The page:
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Re: more ctime bugs
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According to Corinna Vinschen on 2/11/2005 2:35 AM:
> No problem with open and link, but I'm a bit reluctant to do this in
> write. Setting the file time on each WriteFile looks like a pretty
> time consuming operation, so I'm a bit in doubt if every write operation
> should be slowed down by this, POSIX compatibility or not. Wouldn't
> it help in most cases, if the close after write sets the ctime?
That idea is close to what I had in mind. Note that POSIX wording in 4.7
for updating file times,
"An implementation may update fields that are marked for update
immediately, or it may update such fields periodically. At an update point
in time, any marked fields shall be set to the current time and the update
marks shall be cleared. All fields that are marked for update shall be
updated when the file ceases to be open by any process, or when a stat(),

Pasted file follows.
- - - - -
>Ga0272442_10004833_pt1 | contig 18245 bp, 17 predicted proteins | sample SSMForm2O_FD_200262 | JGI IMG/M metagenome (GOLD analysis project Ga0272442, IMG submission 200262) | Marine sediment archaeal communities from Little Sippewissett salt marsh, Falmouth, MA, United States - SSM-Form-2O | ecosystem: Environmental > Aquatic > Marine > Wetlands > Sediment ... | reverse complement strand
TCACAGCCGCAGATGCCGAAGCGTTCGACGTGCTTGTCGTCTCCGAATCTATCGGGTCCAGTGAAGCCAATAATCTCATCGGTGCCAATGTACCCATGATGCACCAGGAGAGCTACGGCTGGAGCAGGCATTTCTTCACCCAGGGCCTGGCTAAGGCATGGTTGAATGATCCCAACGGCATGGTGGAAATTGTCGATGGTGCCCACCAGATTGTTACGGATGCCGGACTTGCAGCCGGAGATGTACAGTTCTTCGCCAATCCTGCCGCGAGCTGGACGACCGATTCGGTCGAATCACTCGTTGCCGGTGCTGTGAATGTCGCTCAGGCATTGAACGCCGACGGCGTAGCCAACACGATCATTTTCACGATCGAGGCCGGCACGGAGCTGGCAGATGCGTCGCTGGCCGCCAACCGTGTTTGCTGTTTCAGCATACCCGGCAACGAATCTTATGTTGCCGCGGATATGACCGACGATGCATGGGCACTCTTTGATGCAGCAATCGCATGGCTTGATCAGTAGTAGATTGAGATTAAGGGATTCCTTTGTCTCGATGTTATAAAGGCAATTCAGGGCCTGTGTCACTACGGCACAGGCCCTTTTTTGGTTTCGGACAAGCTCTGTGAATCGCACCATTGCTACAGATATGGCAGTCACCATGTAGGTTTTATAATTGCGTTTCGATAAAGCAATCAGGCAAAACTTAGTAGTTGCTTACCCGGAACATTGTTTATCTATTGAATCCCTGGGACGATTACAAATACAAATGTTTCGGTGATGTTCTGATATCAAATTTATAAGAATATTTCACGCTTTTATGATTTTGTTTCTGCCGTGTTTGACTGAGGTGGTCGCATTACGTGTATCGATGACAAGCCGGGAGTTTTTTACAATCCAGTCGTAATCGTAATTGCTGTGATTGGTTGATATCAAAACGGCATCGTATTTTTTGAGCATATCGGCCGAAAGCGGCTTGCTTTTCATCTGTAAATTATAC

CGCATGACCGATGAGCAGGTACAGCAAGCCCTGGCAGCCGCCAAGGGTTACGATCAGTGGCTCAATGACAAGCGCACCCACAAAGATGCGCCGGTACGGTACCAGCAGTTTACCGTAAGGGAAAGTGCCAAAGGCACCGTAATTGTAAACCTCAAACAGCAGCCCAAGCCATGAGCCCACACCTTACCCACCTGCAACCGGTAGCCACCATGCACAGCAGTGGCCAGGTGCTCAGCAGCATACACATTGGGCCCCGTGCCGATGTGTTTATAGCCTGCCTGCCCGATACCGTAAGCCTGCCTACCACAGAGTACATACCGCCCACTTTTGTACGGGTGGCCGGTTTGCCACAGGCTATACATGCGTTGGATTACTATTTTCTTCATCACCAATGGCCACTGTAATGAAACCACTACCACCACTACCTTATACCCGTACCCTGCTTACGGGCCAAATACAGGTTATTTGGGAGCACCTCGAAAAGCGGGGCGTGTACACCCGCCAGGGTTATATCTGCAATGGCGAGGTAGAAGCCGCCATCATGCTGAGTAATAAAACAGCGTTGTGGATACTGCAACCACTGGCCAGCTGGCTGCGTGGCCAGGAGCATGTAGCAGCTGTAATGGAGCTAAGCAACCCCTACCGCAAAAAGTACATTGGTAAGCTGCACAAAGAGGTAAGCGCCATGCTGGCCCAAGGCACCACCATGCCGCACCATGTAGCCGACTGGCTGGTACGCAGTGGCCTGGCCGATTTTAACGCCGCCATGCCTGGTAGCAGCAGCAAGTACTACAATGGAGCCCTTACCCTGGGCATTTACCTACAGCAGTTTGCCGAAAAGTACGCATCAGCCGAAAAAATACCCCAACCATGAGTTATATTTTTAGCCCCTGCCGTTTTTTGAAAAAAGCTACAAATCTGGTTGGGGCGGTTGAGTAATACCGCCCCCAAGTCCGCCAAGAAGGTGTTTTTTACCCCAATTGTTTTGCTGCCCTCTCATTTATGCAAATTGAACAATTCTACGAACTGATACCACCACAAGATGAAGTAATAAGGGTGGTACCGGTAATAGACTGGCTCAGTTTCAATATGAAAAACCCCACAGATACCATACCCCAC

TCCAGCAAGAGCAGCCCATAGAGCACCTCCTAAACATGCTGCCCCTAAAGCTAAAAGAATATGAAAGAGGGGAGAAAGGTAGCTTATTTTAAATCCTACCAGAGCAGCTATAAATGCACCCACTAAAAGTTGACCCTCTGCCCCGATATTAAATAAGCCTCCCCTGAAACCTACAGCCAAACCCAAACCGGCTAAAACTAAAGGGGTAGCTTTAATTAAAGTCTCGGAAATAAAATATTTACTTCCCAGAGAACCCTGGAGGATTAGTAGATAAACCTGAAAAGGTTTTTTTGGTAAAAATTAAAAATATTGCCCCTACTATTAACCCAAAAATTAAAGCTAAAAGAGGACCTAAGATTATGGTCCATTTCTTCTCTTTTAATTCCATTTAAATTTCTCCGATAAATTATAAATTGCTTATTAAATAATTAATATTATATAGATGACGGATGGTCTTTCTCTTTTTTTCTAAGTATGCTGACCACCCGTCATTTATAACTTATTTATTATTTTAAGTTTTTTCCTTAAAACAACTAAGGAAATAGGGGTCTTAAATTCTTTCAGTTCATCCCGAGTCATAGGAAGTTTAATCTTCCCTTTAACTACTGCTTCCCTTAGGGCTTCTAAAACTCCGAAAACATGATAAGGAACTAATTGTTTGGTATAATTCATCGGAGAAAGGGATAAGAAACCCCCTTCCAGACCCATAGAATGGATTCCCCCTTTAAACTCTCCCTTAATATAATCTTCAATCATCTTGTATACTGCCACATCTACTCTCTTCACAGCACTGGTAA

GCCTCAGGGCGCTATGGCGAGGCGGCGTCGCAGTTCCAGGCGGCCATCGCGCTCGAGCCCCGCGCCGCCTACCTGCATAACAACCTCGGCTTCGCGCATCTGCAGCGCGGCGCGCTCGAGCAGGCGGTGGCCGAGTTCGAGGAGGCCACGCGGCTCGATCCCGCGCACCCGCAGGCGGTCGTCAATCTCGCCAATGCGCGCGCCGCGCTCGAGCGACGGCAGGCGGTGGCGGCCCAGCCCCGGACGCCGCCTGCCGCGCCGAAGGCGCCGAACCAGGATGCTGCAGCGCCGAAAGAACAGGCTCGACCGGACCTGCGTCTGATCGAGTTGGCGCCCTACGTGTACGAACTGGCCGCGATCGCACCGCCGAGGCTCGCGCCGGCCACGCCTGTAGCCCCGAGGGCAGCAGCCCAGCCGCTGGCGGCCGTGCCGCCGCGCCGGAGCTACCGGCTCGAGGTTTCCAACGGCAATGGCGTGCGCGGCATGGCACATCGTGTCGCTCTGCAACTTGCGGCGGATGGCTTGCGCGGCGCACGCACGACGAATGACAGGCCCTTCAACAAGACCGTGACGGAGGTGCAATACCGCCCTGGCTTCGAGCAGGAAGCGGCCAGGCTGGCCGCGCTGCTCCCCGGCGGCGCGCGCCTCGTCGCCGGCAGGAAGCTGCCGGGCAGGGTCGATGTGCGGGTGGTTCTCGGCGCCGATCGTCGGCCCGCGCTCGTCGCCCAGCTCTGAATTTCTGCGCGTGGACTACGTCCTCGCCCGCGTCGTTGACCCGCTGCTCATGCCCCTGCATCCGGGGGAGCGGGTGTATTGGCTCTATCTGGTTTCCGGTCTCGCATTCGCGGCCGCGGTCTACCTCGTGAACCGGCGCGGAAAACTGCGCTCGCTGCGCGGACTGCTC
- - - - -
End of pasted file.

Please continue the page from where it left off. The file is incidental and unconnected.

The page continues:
fstat(), or lstat() is performed on the file. Other times at which updates
are done are unspecified. Marks for update, and updates themselves, are
not done for files on read-only file systems; see Read-Only File System."
There is no minimum time specified for the periodic updates, and not even
a requirement that a second process be able to see the updates while the
first process still has the file open and is updating it if the second
process does not stat that file. It is more a requirement that once a
file is changed, stat provides a synchronization point where all processes
can detect that the file has changed.
I really do think that a smarter and faster implementation, that still
complies with POSIX, is to track that atime, mtime, and ctime need updates
as part of the file descriptor, and to not call the Windows SetFileTimes
except as part of utimes (because atime and mtime need not be set to
'now'), and in the stat family and close (but only if the atime, mtime, or
ctime bits had been set). Then chown, truncate, link, write, and so
forth, just need to set the appropriate time-needs-updating bits to let
stat/close do the actual work, saving all the Windows system calls in the
meantime. In fact, since Windows already seems to do a good job of
keeping atime and mtime up-to-date, you may only need cygwin to cache just
a ctime-needs-updating bit.
Life is short - so eat dessert first!
Eric Blake firstname.lastname@example.org
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